Die letzten 5 Focus-News des innovations-reports im Überblick:

Im Focus: Making lightweight construction suitable for series production

More and more automobile companies are focusing on body parts made of carbon fiber reinforced plastics (CFRP). However, manufacturing and repair costs must be further reduced in order to make CFRP more economical in use. Together with the Volkswagen AG and five other partners in the project HolQueSt 3D, the Laser Zentrum Hannover e.V. (LZH) has developed laser processes for the automatic trimming, drilling and repair of three-dimensional components.

Automated manufacturing processes are the basis for ultimately establishing the series production of CFRP components. In the project HolQueSt 3D, the LZH has...

Im Focus: Wonder material? Novel nanotube structure strengthens thin films for flexible electronics

Reflecting the structure of composites found in nature and the ancient world, researchers at the University of Illinois at Urbana-Champaign have synthesized thin carbon nanotube (CNT) textiles that exhibit both high electrical conductivity and a level of toughness that is about fifty times higher than copper films, currently used in electronics.

"The structural robustness of thin metal films has significant importance for the reliable operation of smart skin and flexible electronics including...

Im Focus: Deep inside Galaxy M87

The nearby, giant radio galaxy M87 hosts a supermassive black hole (BH) and is well-known for its bright jet dominating the spectrum over ten orders of magnitude in frequency. Due to its proximity, jet prominence, and the large black hole mass, M87 is the best laboratory for investigating the formation, acceleration, and collimation of relativistic jets. A research team led by Silke Britzen from the Max Planck Institute for Radio Astronomy in Bonn, Germany, has found strong indication for turbulent processes connecting the accretion disk and the jet of that galaxy providing insights into the longstanding problem of the origin of astrophysical jets.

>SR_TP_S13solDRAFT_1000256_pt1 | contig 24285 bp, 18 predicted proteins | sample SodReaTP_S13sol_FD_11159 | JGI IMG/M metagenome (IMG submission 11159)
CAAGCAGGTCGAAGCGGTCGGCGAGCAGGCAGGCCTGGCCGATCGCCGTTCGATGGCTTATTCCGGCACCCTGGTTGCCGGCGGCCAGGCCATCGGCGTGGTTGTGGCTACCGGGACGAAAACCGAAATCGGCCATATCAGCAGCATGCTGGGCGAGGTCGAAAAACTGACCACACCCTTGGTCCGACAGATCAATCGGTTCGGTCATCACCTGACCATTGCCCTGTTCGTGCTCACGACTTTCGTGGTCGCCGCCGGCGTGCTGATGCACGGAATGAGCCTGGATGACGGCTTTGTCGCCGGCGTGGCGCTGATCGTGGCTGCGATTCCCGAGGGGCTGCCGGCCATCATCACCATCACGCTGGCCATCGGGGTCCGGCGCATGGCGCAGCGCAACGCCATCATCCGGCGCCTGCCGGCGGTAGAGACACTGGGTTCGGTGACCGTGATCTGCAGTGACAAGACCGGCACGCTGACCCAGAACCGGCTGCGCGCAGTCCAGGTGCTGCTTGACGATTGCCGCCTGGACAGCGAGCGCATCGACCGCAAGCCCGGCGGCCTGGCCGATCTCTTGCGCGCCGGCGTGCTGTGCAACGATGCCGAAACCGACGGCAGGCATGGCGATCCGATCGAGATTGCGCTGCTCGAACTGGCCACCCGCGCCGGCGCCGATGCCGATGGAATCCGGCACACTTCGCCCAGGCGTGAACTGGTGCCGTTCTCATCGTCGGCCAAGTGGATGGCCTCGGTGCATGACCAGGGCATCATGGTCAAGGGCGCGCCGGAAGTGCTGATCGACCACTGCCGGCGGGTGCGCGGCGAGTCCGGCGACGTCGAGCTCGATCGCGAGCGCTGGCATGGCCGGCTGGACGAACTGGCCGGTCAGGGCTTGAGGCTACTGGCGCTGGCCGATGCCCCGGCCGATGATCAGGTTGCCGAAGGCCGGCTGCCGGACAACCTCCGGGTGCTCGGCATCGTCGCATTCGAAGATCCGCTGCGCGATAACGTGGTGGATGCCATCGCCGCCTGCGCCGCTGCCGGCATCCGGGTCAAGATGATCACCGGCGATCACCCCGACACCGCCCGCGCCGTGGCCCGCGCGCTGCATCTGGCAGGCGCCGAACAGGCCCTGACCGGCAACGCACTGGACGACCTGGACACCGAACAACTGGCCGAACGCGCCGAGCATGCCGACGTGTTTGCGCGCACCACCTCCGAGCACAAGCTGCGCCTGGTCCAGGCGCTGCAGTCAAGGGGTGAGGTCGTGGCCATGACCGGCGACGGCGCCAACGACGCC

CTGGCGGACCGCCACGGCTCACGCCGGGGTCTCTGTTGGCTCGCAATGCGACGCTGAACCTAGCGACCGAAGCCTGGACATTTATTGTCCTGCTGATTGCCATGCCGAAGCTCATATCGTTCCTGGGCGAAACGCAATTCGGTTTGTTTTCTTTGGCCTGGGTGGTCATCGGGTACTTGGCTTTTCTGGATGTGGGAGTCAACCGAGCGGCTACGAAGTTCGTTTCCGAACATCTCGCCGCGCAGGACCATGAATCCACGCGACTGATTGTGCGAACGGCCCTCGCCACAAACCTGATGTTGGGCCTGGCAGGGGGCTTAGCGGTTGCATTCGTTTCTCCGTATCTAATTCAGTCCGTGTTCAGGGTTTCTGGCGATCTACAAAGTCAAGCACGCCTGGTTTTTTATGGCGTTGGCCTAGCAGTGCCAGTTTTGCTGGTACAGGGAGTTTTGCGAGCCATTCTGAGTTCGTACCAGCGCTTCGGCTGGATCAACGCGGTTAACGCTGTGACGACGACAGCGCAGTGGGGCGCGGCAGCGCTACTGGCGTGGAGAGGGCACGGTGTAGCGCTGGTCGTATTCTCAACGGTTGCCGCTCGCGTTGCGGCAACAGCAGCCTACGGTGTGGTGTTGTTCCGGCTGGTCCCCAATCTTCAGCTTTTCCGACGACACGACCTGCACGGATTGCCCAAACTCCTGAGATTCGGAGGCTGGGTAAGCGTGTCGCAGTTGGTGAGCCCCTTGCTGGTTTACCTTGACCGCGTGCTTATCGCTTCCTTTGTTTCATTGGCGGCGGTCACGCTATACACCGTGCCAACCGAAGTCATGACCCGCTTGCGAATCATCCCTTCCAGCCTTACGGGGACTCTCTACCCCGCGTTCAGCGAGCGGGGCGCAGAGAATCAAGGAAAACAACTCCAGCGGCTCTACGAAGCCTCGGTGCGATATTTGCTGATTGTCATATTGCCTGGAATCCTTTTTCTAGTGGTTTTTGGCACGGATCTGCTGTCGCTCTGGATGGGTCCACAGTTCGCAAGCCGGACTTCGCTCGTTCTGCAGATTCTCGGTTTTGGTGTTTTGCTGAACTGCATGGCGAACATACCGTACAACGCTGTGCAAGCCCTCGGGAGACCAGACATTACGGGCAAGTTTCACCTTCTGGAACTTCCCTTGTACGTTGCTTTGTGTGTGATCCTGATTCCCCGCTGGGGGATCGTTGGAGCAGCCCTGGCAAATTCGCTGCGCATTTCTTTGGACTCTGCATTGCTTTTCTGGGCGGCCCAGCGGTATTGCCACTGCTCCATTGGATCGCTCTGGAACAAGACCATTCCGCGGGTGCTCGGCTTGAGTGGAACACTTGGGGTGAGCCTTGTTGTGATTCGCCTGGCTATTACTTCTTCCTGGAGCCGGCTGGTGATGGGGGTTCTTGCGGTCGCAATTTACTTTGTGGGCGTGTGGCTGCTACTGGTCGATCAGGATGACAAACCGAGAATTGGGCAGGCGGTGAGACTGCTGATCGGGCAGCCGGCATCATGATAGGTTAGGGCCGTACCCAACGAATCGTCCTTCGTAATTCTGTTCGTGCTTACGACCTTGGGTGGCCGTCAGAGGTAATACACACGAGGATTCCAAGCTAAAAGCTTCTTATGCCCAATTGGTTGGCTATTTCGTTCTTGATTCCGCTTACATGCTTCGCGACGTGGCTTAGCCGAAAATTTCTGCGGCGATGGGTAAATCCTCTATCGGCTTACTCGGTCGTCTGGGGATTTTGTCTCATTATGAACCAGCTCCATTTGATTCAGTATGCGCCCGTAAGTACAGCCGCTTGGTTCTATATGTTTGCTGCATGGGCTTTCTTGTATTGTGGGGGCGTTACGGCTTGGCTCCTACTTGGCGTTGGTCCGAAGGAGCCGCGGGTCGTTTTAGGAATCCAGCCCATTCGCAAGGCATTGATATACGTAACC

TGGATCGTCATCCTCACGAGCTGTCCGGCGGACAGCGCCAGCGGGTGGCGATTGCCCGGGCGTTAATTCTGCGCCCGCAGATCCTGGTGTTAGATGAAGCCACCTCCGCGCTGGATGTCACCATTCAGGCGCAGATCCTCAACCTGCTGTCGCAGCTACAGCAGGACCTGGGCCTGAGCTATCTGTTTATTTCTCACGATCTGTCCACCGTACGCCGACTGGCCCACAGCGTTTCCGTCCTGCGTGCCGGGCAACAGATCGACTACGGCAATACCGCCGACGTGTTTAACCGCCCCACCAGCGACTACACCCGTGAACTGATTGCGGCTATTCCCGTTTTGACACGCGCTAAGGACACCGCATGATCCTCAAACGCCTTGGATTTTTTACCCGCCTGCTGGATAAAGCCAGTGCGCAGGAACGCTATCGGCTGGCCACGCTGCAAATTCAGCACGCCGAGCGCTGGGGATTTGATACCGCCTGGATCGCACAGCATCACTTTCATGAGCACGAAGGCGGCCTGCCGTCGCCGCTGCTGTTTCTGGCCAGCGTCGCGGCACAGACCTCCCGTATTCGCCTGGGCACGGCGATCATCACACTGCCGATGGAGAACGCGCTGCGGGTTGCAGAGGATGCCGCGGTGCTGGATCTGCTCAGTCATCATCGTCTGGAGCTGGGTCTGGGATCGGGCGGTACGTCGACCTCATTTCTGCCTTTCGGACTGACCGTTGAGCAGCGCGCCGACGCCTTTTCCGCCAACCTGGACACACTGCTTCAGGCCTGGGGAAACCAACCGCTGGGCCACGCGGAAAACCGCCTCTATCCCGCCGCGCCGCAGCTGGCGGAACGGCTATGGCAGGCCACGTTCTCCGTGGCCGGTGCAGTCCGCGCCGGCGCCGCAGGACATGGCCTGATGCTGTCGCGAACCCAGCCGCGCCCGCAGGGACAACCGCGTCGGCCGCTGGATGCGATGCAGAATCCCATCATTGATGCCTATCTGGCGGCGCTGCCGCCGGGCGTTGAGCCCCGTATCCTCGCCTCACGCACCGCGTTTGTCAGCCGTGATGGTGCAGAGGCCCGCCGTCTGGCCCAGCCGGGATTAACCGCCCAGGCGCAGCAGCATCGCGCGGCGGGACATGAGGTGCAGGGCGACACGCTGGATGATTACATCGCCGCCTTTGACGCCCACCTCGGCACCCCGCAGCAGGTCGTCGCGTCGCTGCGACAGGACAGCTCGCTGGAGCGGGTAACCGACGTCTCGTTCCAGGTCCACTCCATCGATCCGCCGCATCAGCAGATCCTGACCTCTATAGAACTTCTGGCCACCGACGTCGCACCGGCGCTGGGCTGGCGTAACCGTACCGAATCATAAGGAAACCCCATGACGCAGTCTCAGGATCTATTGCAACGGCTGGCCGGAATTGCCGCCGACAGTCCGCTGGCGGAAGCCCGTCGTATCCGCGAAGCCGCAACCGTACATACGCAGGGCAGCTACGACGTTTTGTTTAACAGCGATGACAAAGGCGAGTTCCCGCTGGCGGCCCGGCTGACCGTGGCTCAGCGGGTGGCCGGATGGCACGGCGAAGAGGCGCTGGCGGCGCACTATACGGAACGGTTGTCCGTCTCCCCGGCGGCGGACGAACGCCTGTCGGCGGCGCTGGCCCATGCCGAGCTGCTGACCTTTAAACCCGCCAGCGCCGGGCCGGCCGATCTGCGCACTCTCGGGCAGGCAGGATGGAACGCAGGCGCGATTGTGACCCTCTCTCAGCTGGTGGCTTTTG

Supermassive black holes form some of the most enigmatic phenomena in astrophysics. Their enormous energy output is supposed to be generated by the...

Im Focus: A Quantum Low Pass for Photons

Physicists in Garching observe novel quantum effect that limits the number of emitted photons.

The probability to find a certain number of photons inside a laser pulse usually corresponds to a classical distribution of independent events, the so-called...

Im Focus: Microprocessors based on a layer of just three atoms

Microprocessors based on atomically thin materials hold the promise of the evolution of traditional processors as well as new applications in the field of flexible electronics. Now, a TU Wien research team led by Thomas Müller has made a breakthrough in this field as part of an ongoing research project.

Two-dimensional materials, or 2D materials for short, are extremely versatile, although – or often more precisely because – they are made up of just one or a...

All Focus news of the innovation-report >>>

Anzeige

Anzeige

Event News

Expert meeting “Health Business Connect” will connect international medical technology companies

20.04.2017 | Event News

Wenn der Computer das Gehirn austrickst

18.04.2017 | Event News

7th International Conference on Crystalline Silicon Photovoltaics in Freiburg on April 3-5, 2017

03.04.2017 | Event News

 
Latest News

Molecular libraries for organic light-emitting diodes

24.04.2017 | Life Sciences

Research sheds new light on forces that threaten sensitive coastlines

24.04.2017 | Earth Sciences

Making lightweight construction suitable for series production

24.04.2017 | Machine Engineering

VideoLinks
B2B-VideoLinks
More VideoLinks >>>